Art class was something I always enjoyed as a child. Like many kids, the possibility presented by a blank piece of paper and a pencil was too much for me to resist. I’d spend hours drawing all sorts of pictures – mostly buildings and animals – and plenty of dogs.
When children create art, their work can often seem crude and carelessly drawn. However, from the artist’s point of view, the subject is presented exactly as it is seen and understood. This is true of all art, of course, but when a 6—year-old represents Fido, it can certainly leave parents scratching their heads.
My young niece, Hailey, enjoys drawing. She likes to express herself in a variety of ways, and is just as eager to perform in local theater as she is to make her sister a celebratory “Happy Birthday” banner. She’s definitely the creative sort. For her, art and life are the same thing.
Hailey’s a dog person too, and enjoys coming by the house to spend time with our Spaniels. She always seems to have a good time with the dogs, even though her personal preference is toward canines with short legs and rough coats.
On one of her visits, Hailey brought along a present she wanted to give me. In her hand she held a single sheet of paper that she presented to me facedown. Her eyes brimmed in anticipation as I turned over the paper to reveal the most charming sketch of the two of us with Oscar, my delightful and devoted Sussex Spaniel.
As I gazed at the little artist’s colorful characterization of the three of us, I was struck by Hailey’s generosity. Did she know how much joy her gift would bring?
For me, the colorful sketch is the perfect kind of present: handmade, one-of-a-kind and given with a generous spirit. The funny little characters that Hailey created always make me smile. They’re a welcome reminder of some of life’s simple pleasures – a loving family and a good dog.
Every aspect of her work tells our story: Two dog people out for a walk on a beautiful day with one of the happiest dogs we know. Hailey wears a bright yellow dress and a favorite pair of green leggings. I sport a long-sleeve T-shirt with an image of a dog on the front and – inexplicably – a pair of bright yellow pants I’d normally only wear to a ‘70s-themed costume party.
In Hailey’s sketch, the grass is bright green and the sky is a brilliant blue. Even the colorful flowers seem animated and in on the fun.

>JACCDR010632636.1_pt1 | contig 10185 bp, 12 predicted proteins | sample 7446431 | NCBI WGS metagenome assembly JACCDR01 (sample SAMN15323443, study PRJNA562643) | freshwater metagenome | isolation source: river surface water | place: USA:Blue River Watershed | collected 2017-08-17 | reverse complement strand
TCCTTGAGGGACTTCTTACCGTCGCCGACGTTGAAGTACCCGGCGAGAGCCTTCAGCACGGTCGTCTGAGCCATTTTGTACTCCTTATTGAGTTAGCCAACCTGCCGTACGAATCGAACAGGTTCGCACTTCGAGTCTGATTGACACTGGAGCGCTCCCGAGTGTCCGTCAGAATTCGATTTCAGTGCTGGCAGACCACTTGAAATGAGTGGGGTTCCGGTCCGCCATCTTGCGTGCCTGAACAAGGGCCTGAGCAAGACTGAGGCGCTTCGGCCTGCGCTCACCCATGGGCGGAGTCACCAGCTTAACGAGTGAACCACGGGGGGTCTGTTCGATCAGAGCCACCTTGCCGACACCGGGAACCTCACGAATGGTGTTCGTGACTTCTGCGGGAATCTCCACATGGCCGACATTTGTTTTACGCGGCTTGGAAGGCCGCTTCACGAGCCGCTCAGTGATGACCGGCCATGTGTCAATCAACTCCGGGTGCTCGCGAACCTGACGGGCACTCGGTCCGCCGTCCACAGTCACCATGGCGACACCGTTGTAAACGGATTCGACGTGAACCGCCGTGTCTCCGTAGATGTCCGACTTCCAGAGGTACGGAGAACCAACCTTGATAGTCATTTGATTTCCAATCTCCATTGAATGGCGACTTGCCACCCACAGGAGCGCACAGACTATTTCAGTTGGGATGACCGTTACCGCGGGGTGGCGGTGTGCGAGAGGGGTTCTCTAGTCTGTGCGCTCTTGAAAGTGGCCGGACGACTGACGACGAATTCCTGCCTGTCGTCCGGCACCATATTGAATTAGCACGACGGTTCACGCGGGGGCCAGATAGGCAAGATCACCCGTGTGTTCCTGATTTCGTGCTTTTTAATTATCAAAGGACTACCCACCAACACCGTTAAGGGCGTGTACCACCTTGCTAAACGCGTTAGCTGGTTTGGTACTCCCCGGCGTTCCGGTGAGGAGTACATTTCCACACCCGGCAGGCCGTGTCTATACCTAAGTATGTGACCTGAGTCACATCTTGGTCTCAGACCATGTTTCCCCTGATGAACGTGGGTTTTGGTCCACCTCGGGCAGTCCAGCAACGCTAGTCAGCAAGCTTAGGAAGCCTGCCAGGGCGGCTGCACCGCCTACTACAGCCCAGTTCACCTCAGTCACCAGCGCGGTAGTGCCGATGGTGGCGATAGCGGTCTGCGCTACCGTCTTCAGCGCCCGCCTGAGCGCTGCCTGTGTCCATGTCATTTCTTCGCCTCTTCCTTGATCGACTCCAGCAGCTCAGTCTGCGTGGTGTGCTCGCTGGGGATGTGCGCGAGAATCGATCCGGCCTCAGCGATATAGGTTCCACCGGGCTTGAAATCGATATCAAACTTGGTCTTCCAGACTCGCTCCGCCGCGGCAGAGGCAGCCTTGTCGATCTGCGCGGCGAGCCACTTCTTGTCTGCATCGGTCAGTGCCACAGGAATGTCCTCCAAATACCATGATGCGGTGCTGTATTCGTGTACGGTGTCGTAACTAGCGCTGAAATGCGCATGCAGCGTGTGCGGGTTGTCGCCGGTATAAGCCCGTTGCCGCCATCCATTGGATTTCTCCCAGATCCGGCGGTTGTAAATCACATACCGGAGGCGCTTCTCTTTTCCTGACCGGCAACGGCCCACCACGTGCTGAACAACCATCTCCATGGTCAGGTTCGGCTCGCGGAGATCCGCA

I especially love how Hailey illustrates Oscar. He appears front and center in the drawing, so the focus can be on him. He’s drawn perfectly to scale, and appears to be in “mid-sit,” his favorite position. Although his topline is anything but level, his tail carriage is perfection and his head is held right where it ought to be. Even his color is a pretty good representation of his breed’s golden liver complexion.
Although neither one of us has blue eyes, Hailey decided they would be perfect for our portrait, and even Oscar looks out through a pair of baby blues.
I guess they’re intended to match our blue shoes!
One of my favorite aspects of Hailey’s sketch is how she and I are somewhat suspended above the ground. It’s as if our walk with Oscar makes us so happy we’re floating on air. And that’s exactly how it is.
Or should I say was?
Last year, Oscar’s long life ended. At 13, our happy and humorous Sussex was having difficulty eating. A trip to the vet confirmed our worst fears. We made the decision to say goodbye, letting him leave this world following one final walk.
Memories are all that remains of Oscar today, and Hailey’s sketch is by far my favorite memorial. Through her broad strokes and attention to detail, my young niece managed to capture not only the essence of the Sussex Spaniel, but also the connection we shared with one of the best dogs we’ll ever know.
For me, Hailey has accomplished what every great artist sets out to achieve. Her generous gift expresses love – plain and simple.